Operating a vehicle under the influence of alcohol or drugs significantly endangers public safety. Although drunk driving has been the focus of public awareness campaigns for years, drugged driving has received comparatively less attention.
Statistics Canada data reveals that in 2019, there were 6,453 reported drug-impaired driving cases, accounting for 8% of all impaired driving incidents and reflecting a 43% increase from 2018. Alcohol-impaired driving, similarly impacted by new legislation, saw a 15% increase in 2019.
Differentiating Alcohol and Drug-Impaired Driving
The legal limit for alcohol is based on the amount that could impair an individual’s ability to drive safely. This limit serves as the foundation for Impaired Driving Charges and underscores the key distinction between alcohol and drug-impaired driving currently.
For both illegal and legal drugs, there is no agreed-upon limit or threshold indicating impaired driving skills. This is due to the lack of a well-established dose-response relationship for various impairing drugs. As a result, drugged driving charges can be harder to prove or dispute.
Drug impairment effects can vary over time, and the impact of different drug concentrations depends on several factors, such as:
- Frequency of use
- Metabolism and body fat
- Presence of other impairing substances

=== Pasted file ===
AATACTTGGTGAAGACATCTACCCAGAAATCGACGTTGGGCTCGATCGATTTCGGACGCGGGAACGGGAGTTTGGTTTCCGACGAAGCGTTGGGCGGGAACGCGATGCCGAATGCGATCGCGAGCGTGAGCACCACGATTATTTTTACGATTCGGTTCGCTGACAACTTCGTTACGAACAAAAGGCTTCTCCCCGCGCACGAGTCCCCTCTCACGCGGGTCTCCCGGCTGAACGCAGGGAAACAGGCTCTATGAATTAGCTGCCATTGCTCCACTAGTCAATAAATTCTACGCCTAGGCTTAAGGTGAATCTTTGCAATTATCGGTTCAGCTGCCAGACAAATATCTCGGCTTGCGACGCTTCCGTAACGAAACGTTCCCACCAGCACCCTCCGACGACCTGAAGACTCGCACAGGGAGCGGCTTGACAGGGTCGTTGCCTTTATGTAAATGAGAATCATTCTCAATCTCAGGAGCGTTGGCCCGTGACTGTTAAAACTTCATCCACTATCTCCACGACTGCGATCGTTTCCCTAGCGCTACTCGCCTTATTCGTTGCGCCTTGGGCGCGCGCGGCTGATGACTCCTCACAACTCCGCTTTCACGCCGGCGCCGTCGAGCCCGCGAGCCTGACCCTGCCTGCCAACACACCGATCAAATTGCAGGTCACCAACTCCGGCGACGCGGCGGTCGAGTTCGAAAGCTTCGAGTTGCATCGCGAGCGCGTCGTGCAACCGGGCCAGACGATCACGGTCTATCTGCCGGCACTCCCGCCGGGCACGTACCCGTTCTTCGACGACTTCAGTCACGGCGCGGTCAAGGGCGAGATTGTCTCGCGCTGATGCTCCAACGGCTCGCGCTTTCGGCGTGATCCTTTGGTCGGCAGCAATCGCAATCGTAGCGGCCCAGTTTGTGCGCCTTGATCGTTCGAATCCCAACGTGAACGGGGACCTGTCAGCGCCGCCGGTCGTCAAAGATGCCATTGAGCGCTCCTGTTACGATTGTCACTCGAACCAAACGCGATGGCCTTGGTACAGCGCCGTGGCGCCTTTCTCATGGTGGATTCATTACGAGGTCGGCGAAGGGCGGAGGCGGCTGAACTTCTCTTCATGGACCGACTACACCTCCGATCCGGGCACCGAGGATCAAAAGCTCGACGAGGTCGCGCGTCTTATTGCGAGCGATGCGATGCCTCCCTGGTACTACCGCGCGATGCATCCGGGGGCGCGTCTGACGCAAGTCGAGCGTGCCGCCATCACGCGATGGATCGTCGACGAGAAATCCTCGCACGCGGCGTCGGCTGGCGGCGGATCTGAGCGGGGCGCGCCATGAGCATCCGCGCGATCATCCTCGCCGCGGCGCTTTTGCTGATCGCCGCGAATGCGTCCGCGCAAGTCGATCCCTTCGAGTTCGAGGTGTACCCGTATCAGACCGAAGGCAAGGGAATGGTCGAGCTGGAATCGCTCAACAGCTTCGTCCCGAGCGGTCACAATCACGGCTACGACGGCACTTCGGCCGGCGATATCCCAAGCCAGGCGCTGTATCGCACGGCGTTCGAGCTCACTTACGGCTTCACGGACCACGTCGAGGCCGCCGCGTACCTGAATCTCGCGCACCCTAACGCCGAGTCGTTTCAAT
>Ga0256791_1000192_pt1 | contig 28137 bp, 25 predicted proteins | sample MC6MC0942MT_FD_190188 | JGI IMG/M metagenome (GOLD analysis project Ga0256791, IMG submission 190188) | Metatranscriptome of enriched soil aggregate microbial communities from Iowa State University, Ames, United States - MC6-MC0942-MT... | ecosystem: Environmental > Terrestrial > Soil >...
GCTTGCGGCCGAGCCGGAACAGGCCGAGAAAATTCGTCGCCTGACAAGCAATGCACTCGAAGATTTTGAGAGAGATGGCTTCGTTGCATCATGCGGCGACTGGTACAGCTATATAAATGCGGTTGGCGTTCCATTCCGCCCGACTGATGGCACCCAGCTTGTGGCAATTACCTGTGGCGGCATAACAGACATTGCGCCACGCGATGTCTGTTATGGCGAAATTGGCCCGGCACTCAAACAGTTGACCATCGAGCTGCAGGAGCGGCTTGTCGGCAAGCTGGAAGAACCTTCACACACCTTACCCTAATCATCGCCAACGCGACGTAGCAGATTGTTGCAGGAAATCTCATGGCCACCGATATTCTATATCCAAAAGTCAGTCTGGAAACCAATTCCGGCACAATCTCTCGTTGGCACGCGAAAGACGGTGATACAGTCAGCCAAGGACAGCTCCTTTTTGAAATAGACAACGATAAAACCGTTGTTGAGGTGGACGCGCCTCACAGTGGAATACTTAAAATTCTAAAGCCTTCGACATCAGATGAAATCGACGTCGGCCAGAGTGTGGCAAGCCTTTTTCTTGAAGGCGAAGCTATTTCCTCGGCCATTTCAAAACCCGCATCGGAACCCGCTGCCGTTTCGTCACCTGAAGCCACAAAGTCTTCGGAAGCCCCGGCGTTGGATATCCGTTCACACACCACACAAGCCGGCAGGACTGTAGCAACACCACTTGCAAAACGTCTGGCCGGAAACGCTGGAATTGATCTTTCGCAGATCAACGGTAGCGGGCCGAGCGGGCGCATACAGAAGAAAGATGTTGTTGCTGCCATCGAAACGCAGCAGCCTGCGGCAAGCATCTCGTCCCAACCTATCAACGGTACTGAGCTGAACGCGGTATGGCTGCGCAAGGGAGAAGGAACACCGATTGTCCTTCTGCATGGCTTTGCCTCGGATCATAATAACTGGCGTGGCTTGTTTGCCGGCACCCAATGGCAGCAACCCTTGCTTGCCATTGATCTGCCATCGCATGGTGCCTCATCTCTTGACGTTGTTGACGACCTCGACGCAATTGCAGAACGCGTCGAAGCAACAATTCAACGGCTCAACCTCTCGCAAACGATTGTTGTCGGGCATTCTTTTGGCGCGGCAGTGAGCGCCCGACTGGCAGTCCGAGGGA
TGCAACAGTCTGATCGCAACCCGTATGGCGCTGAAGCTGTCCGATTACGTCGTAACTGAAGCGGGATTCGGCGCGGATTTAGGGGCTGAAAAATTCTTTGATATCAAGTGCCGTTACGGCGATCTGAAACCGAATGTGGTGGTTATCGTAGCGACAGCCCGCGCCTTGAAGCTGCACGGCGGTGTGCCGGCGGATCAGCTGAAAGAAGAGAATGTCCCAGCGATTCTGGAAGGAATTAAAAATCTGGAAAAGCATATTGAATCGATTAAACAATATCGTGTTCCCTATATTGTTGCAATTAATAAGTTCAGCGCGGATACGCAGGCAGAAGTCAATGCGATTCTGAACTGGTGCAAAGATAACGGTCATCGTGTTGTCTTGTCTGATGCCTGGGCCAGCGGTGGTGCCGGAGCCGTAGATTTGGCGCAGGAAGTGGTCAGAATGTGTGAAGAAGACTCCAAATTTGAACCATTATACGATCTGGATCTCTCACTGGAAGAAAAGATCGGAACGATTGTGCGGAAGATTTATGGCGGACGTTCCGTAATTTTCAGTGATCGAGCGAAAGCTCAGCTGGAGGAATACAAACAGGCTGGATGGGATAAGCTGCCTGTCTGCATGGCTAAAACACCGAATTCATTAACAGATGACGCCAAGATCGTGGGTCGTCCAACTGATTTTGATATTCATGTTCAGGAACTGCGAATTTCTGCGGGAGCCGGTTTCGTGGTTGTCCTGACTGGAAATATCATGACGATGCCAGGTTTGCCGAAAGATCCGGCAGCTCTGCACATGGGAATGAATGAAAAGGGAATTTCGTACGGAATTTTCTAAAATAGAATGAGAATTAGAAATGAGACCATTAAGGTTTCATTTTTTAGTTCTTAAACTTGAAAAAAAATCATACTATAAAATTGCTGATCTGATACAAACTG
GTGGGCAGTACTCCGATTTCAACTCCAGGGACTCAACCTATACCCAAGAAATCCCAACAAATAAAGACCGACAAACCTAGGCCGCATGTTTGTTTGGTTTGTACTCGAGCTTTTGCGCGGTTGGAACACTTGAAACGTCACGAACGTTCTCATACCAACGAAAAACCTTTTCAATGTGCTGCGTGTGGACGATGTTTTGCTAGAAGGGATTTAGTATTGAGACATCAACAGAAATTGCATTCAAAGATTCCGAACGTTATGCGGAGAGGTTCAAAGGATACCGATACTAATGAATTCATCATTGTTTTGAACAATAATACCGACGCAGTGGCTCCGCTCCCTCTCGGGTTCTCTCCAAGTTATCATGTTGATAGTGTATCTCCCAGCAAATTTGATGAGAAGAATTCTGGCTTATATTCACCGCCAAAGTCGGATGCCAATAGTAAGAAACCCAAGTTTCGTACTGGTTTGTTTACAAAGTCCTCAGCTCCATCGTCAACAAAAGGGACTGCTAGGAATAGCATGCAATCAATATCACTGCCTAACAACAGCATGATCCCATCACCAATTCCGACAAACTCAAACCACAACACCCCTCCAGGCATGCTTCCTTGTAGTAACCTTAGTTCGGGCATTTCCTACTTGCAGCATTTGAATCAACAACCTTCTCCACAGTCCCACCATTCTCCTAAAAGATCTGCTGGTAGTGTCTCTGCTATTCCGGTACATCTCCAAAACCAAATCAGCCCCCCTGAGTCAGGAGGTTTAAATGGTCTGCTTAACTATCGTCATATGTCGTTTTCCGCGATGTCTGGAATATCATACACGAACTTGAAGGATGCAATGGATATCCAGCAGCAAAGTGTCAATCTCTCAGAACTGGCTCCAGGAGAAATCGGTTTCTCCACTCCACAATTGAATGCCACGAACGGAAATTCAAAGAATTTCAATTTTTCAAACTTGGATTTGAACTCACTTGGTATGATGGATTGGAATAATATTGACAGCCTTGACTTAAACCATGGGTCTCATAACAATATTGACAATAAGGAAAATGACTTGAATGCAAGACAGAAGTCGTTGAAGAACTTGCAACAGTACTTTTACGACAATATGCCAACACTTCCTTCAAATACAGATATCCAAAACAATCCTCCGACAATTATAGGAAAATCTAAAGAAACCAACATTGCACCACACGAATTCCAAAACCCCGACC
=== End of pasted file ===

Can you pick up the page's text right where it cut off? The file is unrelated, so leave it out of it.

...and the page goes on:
Furthermore, the effects of some drugs may diminish over time, while higher levels of others might not necessarily lead to increased impairment. This complexity makes it difficult to establish a universal limit for drug-impaired driving.
Detection and Testing
Alcohol impairment detection is relatively simple, employing standardized methods like breathalyzer tests and field sobriety tests. However, drug impairment detection can be more complicated, depending on the drug present in the driver’s system. No universally accepted standard test measures drug impairment, and drug detection times vary based on the substance, dosage, and individual metabolism.
Oral fluid drug screeners are quick, non-invasive, and accurate tools that police can use to detect the presence of certain drugs, including THC and cocaine, in a driver’s oral fluid. If an officer reasonably suspects a driver has drugs in their system based on objective facts, such as red eyes, muscle tremors, agitation, or abnormal speech patterns, they can demand an oral fluid sample.
A positive test result, along with other observed signs of impairment or drug use, may provide grounds for further investigation, including a blood sample demand. Police may also require a driver to submit to a Standard Field Sobriety Test (SFST) or a Drug Recognition Expert Evaluation (DRE) during their investigation.
Separate offenses exist for having specific prohibited levels of alcohol, cannabis, or certain other drugs in the blood within two hours of driving, in addition to impaired driving.
Alcohol: 80 milligrams (mg) or more of alcohol per 100 milliliters (ml) of blood.
Cannabis (THC): Two prohibited levels exist for THC, the primary psychoactive component of cannabis: it is a less severe offense to have between 2 nanograms (ng) and 5 ng of THC per ml of blood. It is a more severe offense to have 5 ng of THC or more per ml of blood.
Combination of alcohol and cannabis: When found in combination, the prohibited levels of alcohol and cannabis are 50mg or more of alcohol per 100ml blood and 2.5 ng or more of THC per ml of blood.